Tuesday, April 8, 2008

A Recap of San Antonio

Last week, I flew out to San Antonio to check out the campus of St. Mary's University to decide whether to accept the offer of admission. I came back with mixed feelings.

I arrived on Tuesday afternoon and picked up my rental car. I requested a sub-compact, and the rental company said ok. They gave me the keys to a PT Cruiser. (Cute car, but definitely not sub-compact. Compared to the little Toyota I drive on a regular basis, the thing drove like a land barge.) I had planned to spend the day touring and exploring the city. However, I wasn't feeling well, so I just went to my hotel and slept. That evening, I ventured out to secure some dinner. (I was sorely tempted to order room service, but I decided that my budget wouldn't permit it.) My room had a microwave and a fridge, so I decided to buy groceries and cook instead of going out. San Antonio felt like a weird foreign land to me, but I noticed a Wal-Mart up the road. I went inside and suddenly felt at home again. (Wal-Mart is like church- it's the same wherever you travel.)

After dinner, I tried to go to bed early, but the time change wasn't helping me because my body thought it was two hours earlier than it was. (The perils of living on the west coast.) I got up the next morning, packed, and checked out of my hotel. I headed to St. Mary's and walked around. I had a meeting with the dean of admissions, and it was great. Everyone there made me feel like I was important. They were helpful and happy to answer my questions. (This is the complete opposite of my old law school, where at new-student orientation, they spent an hour basically telling us that we were lucky to even be there and we shouldn't complain about the school being crummy. That should have been my clue to get off the sinking ship, but I didn't see it at the time.)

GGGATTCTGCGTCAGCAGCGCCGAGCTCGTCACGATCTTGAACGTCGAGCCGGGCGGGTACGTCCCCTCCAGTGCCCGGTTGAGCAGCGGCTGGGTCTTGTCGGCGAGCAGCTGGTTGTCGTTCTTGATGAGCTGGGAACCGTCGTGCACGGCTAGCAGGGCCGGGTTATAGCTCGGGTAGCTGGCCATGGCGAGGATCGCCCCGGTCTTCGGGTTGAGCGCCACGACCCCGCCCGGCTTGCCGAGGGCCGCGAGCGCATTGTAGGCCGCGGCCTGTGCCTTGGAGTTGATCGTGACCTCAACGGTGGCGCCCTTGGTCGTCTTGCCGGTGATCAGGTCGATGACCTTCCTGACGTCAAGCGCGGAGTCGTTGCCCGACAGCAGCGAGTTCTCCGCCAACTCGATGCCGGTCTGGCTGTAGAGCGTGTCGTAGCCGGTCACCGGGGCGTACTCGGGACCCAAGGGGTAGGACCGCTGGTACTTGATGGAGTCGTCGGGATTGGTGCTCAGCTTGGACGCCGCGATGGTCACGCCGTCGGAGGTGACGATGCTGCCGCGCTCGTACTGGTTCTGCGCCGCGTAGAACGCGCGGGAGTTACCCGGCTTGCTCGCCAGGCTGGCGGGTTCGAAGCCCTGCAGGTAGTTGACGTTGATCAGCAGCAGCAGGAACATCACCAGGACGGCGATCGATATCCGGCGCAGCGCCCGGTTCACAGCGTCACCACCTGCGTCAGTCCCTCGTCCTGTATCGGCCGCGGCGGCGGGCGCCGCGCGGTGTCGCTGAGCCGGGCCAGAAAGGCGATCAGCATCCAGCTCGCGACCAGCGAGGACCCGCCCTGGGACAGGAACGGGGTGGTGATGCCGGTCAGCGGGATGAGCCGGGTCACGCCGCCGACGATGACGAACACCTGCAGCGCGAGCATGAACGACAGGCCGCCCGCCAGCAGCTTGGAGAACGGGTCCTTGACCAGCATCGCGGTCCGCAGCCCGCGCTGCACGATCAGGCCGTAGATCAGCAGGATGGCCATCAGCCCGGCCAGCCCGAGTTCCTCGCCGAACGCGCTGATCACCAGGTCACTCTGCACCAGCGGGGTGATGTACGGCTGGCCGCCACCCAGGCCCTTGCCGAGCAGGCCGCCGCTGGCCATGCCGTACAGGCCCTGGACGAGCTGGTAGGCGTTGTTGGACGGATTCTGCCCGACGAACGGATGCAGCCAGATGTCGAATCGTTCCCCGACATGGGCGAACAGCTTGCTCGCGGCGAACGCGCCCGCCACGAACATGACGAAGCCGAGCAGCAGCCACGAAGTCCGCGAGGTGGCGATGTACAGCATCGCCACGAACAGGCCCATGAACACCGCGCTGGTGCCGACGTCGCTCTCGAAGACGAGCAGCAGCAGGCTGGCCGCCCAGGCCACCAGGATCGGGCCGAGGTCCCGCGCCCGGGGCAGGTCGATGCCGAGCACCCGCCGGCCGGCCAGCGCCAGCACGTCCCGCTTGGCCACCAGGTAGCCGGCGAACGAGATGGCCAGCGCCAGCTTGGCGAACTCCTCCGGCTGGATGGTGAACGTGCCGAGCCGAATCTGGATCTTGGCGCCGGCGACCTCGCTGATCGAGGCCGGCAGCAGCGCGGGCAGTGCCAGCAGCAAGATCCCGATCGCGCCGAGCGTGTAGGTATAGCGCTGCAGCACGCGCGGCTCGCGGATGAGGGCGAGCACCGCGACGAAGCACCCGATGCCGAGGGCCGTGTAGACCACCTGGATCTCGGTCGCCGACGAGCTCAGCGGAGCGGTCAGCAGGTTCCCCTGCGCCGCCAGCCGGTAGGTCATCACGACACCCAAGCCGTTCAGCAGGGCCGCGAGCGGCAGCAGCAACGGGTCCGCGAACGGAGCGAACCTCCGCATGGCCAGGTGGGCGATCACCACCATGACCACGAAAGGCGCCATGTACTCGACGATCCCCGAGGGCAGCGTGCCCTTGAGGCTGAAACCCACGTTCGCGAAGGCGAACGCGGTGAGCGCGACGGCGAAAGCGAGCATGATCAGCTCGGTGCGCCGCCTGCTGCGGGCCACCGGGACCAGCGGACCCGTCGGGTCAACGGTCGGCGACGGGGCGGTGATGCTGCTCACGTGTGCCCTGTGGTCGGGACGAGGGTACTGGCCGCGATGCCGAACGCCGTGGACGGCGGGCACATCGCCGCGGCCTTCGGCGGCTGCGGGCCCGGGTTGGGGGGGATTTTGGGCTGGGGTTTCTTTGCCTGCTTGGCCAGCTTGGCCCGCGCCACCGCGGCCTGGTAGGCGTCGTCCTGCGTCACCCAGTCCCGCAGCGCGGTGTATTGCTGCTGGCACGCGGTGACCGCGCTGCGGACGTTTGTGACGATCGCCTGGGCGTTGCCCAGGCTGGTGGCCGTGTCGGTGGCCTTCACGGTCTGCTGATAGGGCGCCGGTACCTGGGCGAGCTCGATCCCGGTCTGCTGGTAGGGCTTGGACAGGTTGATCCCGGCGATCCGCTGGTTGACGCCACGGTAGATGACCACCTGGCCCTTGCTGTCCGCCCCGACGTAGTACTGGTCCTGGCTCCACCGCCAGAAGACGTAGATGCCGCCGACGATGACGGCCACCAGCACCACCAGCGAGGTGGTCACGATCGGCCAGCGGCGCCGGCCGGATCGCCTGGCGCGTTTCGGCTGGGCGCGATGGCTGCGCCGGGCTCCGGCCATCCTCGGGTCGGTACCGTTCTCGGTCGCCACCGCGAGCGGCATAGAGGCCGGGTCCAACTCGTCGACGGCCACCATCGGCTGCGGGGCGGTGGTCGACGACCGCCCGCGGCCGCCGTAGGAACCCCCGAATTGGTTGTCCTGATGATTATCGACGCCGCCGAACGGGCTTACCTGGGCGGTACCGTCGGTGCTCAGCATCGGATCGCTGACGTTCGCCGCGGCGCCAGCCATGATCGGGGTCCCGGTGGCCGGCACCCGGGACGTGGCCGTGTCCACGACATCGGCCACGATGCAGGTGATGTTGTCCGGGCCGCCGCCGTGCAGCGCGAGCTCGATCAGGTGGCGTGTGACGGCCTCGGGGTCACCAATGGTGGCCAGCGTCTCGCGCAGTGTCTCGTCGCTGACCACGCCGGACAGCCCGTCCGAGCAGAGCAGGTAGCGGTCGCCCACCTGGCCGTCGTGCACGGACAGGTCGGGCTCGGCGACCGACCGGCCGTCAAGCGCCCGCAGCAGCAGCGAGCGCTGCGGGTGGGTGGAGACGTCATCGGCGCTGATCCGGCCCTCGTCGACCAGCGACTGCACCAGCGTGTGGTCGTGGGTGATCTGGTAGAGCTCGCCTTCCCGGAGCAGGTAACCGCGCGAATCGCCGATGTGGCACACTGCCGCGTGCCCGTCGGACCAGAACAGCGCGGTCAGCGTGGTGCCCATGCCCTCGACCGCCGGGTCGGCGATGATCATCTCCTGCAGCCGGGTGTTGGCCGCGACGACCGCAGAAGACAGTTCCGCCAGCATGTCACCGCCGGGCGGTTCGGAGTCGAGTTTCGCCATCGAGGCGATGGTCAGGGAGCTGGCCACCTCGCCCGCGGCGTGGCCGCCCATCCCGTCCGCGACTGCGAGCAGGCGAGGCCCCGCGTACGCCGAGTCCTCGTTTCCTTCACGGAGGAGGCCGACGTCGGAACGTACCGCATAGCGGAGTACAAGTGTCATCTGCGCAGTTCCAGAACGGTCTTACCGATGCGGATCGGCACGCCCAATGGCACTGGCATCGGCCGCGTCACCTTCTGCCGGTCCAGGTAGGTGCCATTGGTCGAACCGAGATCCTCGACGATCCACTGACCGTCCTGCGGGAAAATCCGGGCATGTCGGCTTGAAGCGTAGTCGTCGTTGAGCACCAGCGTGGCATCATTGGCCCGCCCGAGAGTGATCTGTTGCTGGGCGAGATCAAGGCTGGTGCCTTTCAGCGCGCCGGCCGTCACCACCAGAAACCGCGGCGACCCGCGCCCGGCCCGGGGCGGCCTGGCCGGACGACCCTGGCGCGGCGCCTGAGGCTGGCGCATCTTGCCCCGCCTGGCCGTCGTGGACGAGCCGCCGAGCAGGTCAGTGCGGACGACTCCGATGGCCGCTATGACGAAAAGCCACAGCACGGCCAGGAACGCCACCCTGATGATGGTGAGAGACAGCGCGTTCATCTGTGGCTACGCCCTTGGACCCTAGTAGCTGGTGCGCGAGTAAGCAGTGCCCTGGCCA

I asked some hard questions because I wanted to make sure that I wasn't getting into the same situation as before. I asked about the bar passage rate, the employment statistics, and a few other things. The dean seemed to dance around my question about out-of-state employment prospects for graduates, but she was direct in answering all of my other questions. As I walked around campus, I noticed that the students seemed happy. (As opposed to my old school where everyone was miserable all the time.) I fell in love with the library; it's huge and sunny.

I had a chance to observe a class. It was the second semester of Constitutional Law- my favorite subject. The textbook wasn't a traditional casebook. Instead, it was a compilation of several edited cases with discussion and examples in between. It was very much like my undergraduate law books. I find this to be better than the typical casebook because it doesn't needlessly obscure the law. The professor was interesting and he wasn't trying to hide the ball when students asked him questions.

In all, I came away highly impressed with St. Mary's. I feel I could be happy there, and that I could get a good education there. Many of their graduates, according to the dean, end up on the bench, which is where I would like to be someday. I am still a little concerned about my job prospects because I plan to return to California when I'm done.